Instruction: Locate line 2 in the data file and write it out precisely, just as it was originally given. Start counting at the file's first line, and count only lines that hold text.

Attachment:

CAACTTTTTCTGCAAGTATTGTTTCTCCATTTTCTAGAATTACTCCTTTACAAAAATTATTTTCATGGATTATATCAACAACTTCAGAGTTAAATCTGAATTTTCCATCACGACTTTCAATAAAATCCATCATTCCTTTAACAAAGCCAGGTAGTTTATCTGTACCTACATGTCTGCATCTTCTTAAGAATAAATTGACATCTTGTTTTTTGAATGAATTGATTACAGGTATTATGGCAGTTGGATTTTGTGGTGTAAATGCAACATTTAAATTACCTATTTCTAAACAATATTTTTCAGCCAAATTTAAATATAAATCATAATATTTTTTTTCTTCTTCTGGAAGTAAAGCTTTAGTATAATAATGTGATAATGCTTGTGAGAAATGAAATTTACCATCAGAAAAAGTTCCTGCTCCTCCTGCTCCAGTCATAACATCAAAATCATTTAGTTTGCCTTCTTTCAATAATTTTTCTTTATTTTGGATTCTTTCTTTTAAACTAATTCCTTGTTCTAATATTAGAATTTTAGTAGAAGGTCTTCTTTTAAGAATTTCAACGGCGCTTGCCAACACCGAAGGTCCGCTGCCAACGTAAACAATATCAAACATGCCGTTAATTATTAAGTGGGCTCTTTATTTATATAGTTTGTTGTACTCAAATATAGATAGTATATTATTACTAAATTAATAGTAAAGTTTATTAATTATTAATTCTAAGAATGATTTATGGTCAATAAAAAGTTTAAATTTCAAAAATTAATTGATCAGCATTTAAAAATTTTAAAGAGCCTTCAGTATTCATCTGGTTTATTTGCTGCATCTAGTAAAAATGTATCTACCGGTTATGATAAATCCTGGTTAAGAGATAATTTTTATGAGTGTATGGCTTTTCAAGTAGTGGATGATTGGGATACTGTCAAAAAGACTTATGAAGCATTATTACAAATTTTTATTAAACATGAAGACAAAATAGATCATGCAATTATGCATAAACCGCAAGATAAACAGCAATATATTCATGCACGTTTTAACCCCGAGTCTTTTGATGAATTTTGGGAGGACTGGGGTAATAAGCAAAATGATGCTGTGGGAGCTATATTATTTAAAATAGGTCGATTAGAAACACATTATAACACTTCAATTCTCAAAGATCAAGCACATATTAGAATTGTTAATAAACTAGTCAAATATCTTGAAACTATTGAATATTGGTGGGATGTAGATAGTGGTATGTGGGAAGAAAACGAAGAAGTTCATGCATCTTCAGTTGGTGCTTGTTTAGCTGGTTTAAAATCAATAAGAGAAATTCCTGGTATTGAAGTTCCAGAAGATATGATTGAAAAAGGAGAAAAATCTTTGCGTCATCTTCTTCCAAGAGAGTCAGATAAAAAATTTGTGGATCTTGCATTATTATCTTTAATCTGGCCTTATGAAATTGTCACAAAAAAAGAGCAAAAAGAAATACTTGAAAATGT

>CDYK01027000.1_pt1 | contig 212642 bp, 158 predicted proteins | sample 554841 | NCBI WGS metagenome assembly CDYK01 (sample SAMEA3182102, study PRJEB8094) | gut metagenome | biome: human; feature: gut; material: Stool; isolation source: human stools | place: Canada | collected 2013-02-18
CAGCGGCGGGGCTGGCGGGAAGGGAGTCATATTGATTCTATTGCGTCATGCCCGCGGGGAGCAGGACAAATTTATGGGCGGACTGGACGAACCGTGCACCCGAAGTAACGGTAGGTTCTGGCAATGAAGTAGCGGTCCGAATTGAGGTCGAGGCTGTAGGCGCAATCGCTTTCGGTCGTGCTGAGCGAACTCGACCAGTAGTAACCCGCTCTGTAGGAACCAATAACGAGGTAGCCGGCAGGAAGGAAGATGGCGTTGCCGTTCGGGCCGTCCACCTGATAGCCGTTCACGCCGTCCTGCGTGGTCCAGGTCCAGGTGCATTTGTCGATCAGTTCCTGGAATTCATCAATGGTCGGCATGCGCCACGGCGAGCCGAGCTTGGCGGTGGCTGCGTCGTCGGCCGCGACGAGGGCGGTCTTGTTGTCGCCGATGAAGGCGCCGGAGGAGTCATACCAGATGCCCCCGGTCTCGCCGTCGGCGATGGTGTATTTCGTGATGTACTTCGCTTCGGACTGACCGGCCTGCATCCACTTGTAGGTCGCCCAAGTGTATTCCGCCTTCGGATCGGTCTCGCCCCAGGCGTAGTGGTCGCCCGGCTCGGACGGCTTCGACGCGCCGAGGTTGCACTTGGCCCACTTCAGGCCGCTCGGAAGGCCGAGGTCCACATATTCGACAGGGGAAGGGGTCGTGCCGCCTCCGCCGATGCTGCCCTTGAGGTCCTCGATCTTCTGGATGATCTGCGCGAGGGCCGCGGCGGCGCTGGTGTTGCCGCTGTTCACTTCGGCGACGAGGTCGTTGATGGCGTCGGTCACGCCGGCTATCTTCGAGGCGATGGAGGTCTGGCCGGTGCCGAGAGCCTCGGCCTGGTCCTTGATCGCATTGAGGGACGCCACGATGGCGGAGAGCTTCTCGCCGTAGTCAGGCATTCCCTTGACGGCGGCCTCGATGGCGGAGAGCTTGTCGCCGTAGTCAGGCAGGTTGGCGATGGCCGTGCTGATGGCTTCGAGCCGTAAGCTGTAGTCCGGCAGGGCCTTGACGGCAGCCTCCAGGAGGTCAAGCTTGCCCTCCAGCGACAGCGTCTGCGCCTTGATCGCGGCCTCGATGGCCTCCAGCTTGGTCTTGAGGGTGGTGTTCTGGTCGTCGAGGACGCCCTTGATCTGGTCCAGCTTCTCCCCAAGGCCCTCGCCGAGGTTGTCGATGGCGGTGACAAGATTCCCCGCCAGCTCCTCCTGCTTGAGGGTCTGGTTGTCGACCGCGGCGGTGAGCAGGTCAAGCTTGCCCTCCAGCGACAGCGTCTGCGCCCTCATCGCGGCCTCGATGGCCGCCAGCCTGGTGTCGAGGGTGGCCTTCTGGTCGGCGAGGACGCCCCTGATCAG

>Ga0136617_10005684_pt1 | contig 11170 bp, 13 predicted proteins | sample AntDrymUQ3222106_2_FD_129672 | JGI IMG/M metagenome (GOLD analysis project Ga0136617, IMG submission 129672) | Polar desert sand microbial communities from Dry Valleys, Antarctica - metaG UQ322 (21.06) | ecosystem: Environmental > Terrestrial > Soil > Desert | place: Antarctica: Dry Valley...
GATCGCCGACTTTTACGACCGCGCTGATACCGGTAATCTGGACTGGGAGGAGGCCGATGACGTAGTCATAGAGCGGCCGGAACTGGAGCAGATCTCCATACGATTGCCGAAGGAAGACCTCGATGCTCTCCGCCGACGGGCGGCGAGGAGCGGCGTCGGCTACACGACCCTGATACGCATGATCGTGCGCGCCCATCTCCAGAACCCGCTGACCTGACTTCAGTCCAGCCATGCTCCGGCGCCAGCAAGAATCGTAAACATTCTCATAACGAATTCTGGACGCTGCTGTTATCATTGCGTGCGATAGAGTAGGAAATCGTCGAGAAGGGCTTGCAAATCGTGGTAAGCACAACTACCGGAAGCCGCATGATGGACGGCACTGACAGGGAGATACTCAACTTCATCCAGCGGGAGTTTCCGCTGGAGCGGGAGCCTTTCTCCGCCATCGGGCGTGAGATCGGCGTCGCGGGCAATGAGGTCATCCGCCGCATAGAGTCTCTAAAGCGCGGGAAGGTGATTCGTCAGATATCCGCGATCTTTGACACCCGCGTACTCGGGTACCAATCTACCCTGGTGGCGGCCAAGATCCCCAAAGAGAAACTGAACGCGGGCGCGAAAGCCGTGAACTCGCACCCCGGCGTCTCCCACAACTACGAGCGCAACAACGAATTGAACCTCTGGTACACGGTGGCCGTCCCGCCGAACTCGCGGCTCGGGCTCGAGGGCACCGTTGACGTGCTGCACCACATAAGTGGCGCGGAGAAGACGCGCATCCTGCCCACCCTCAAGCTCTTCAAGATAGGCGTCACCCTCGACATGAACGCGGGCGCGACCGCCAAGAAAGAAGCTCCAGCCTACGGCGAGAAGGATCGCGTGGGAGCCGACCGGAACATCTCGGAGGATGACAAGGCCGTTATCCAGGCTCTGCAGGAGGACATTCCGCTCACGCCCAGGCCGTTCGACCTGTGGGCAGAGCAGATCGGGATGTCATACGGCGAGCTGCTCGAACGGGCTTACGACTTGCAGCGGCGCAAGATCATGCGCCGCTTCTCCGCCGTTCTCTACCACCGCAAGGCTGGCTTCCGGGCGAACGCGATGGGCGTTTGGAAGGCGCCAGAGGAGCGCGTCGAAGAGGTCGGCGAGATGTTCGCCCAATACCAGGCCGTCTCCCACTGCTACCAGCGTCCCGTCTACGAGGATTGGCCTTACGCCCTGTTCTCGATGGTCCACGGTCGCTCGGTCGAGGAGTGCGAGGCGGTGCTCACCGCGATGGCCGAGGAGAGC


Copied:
>CDYK01027000.1_pt1 | contig 212642 bp, 158 predicted proteins | sample 554841 | NCBI WGS metagenome assembly CDYK01 (sample SAMEA3182102, study PRJEB8094) | gut metagenome | biome: human; feature: gut; material: Stool; isolation source: human stools | place: Canada | collected 2013-02-18